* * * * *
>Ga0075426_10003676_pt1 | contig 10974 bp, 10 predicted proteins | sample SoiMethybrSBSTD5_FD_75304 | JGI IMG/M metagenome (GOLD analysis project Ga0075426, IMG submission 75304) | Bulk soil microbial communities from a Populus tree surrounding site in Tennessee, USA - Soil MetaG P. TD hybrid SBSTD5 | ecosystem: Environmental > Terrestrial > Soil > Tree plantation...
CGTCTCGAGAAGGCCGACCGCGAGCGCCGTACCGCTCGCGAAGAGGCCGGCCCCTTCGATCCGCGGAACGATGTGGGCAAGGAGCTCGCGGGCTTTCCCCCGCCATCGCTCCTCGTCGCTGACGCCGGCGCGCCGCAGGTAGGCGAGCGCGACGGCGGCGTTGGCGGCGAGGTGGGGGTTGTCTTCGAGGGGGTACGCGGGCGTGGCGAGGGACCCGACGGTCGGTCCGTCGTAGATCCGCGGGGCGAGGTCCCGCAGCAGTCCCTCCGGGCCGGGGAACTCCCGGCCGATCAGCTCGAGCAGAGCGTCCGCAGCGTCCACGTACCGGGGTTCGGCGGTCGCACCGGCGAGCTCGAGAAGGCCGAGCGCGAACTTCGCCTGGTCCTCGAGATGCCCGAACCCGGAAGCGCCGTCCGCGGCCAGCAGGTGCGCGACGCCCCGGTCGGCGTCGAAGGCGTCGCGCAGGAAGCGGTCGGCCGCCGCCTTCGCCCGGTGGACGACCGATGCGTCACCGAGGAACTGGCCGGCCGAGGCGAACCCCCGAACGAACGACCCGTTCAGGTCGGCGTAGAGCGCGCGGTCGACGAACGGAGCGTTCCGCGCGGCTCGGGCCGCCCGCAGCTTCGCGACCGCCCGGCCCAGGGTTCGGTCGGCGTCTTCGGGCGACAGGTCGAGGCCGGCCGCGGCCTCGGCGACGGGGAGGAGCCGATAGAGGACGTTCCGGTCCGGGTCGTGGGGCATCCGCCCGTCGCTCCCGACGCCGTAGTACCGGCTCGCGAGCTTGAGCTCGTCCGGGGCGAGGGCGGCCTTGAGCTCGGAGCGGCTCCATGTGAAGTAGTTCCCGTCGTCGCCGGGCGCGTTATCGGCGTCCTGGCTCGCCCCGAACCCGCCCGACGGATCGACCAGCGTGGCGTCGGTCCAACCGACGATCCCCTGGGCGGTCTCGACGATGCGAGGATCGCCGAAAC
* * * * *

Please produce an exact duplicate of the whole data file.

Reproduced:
>Ga0075426_10003676_pt1 | contig 10974 bp, 10 predicted proteins | sample SoiMethybrSBSTD5_FD_75304 | JGI IMG/M metagenome (GOLD analysis project Ga0075426, IMG submission 75304) | Bulk soil microbial communities from a Populus tree surrounding site in Tennessee, USA - Soil MetaG P. TD hybrid SBSTD5 | ecosystem: Environmental > Terrestrial > Soil > Tree plantation...
CGTCTCGAGAAGGCCGACCGCGAGCGCCGTACCGCTCGCGAAGAGGCCGGCCCCTTCGATCCGCGGAACGATGTGGGCAAGGAGCTCGCGGGCTTTCCCCCGCCATCGCTCCTCGTCGCTGACGCCGGCGCGCCGCAGGTAGGCGAGCGCGACGGCGGCGTTGGCGGCGAGGTGGGGGTTGTCTTCGAGGGGGTACGCGGGCGTGGCGAGGGACCCGACGGTCGGTCCGTCGTAGATCCGCGGGGCGAGGTCCCGCAGCAGTCCCTCCGGGCCGGGGAACTCCCGGCCGATCAGCTCGAGCAGAGCGTCCGCAGCGTCCACGTACCGGGGTTCGGCGGTCGCACCGGCGAGCTCGAGAAGGCCGAGCGCGAACTTCGCCTGGTCCTCGAGATGCCCGAACCCGGAAGCGCCGTCCGCGGCCAGCAGGTGCGCGACGCCCCGGTCGGCGTCGAAGGCGTCGCGCAGGAAGCGGTCGGCCGCCGCCTTCGCCCGGTGGACGACCGATGCGTCACCGAGGAACTGGCCGGCCGAGGCGAACCCCCGAACGAACGACCCGTTCAGGTCGGCGTAGAGCGCGCGGTCGACGAACGGAGCGTTCCGCGCGGCTCGGGCCGCCCGCAGCTTCGCGACCGCCCGGCCCAGGGTTCGGTCGGCGTCTTCGGGCGACAGGTCGAGGCCGGCCGCGGCCTCGGCGACGGGGAGGAGCCGATAGAGGACGTTCCGGTCCGGGTCGTGGGGCATCCGCCCGTCGCTCCCGACGCCGTAGTACCGGCTCGCGAGCTTGAGCTCGTCCGGGGCGAGGGCGGCCTTGAGCTCGGAGCGGCTCCATGTGAAGTAGTTCCCGTCGTCGCCGGGCGCGTTATCGGCGTCCTGGCTCGCCCCGAACCCGCCCGACGGATCGACCAGCGTGGCGTCGGTCCAACCGACGATCCCCTGGGCGGTCTCGACGATGCGAGGATCGCCGAAAC